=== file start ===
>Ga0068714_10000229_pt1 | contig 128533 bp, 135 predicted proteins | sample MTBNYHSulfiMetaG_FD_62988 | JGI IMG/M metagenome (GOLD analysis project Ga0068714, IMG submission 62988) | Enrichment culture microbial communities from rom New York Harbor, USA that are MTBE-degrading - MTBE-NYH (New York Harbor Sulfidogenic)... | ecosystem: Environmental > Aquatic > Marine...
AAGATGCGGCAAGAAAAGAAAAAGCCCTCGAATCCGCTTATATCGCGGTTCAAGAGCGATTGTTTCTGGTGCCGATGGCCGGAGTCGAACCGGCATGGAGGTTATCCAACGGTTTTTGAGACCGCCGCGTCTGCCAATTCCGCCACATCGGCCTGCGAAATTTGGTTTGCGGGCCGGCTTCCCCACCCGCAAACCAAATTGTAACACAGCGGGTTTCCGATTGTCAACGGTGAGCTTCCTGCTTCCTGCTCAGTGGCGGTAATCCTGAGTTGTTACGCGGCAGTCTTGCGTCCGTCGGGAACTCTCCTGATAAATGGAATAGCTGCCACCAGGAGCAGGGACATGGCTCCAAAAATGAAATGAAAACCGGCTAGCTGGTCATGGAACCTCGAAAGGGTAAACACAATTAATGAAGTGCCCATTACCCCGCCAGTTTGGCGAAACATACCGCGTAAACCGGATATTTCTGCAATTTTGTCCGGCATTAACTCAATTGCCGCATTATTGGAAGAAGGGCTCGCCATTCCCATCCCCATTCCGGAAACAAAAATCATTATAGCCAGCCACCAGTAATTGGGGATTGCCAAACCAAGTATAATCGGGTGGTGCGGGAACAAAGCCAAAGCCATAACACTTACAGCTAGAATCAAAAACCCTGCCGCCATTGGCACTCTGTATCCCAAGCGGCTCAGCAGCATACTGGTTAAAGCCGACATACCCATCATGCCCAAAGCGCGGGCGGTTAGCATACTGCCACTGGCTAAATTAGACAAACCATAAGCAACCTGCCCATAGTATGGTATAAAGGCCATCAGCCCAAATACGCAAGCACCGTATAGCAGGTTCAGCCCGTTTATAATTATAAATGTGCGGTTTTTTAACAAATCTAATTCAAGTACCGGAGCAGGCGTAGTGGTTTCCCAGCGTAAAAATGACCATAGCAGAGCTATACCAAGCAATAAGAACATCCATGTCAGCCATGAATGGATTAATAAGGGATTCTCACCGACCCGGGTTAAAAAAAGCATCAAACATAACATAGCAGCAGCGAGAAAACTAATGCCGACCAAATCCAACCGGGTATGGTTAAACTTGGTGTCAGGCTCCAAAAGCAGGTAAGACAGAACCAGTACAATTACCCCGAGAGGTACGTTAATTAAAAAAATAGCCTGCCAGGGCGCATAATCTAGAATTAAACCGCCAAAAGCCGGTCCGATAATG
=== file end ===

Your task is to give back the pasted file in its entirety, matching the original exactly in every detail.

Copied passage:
>Ga0068714_10000229_pt1 | contig 128533 bp, 135 predicted proteins | sample MTBNYHSulfiMetaG_FD_62988 | JGI IMG/M metagenome (GOLD analysis project Ga0068714, IMG submission 62988) | Enrichment culture microbial communities from rom New York Harbor, USA that are MTBE-degrading - MTBE-NYH (New York Harbor Sulfidogenic)... | ecosystem: Environmental > Aquatic > Marine...
AAGATGCGGCAAGAAAAGAAAAAGCCCTCGAATCCGCTTATATCGCGGTTCAAGAGCGATTGTTTCTGGTGCCGATGGCCGGAGTCGAACCGGCATGGAGGTTATCCAACGGTTTTTGAGACCGCCGCGTCTGCCAATTCCGCCACATCGGCCTGCGAAATTTGGTTTGCGGGCCGGCTTCCCCACCCGCAAACCAAATTGTAACACAGCGGGTTTCCGATTGTCAACGGTGAGCTTCCTGCTTCCTGCTCAGTGGCGGTAATCCTGAGTTGTTACGCGGCAGTCTTGCGTCCGTCGGGAACTCTCCTGATAAATGGAATAGCTGCCACCAGGAGCAGGGACATGGCTCCAAAAATGAAATGAAAACCGGCTAGCTGGTCATGGAACCTCGAAAGGGTAAACACAATTAATGAAGTGCCCATTACCCCGCCAGTTTGGCGAAACATACCGCGTAAACCGGATATTTCTGCAATTTTGTCCGGCATTAACTCAATTGCCGCATTATTGGAAGAAGGGCTCGCCATTCCCATCCCCATTCCGGAAACAAAAATCATTATAGCCAGCCACCAGTAATTGGGGATTGCCAAACCAAGTATAATCGGGTGGTGCGGGAACAAAGCCAAAGCCATAACACTTACAGCTAGAATCAAAAACCCTGCCGCCATTGGCACTCTGTATCCCAAGCGGCTCAGCAGCATACTGGTTAAAGCCGACATACCCATCATGCCCAAAGCGCGGGCGGTTAGCATACTGCCACTGGCTAAATTAGACAAACCATAAGCAACCTGCCCATAGTATGGTATAAAGGCCATCAGCCCAAATACGCAAGCACCGTATAGCAGGTTCAGCCCGTTTATAATTATAAATGTGCGGTTTTTTAACAAATCTAATTCAAGTACCGGAGCAGGCGTAGTGGTTTCCCAGCGTAAAAATGACCATAGCAGAGCTATACCAAGCAATAAGAACATCCATGTCAGCCATGAATGGATTAATAAGGGATTCTCACCGACCCGGGTTAAAAAAAGCATCAAACATAACATAGCAGCAGCGAGAAAACTAATGCCGACCAAATCCAACCGGGTATGGTTAAACTTGGTGTCAGGCTCCAAAAGCAGGTAAGACAGAACCAGTACAATTACCCCGAGAGGTACGTTAATTAAAAAAATAGCCTGCCAGGGCGCATAATCTAGAATTAAACCGCCAAAAGCCGGTCCGATAATG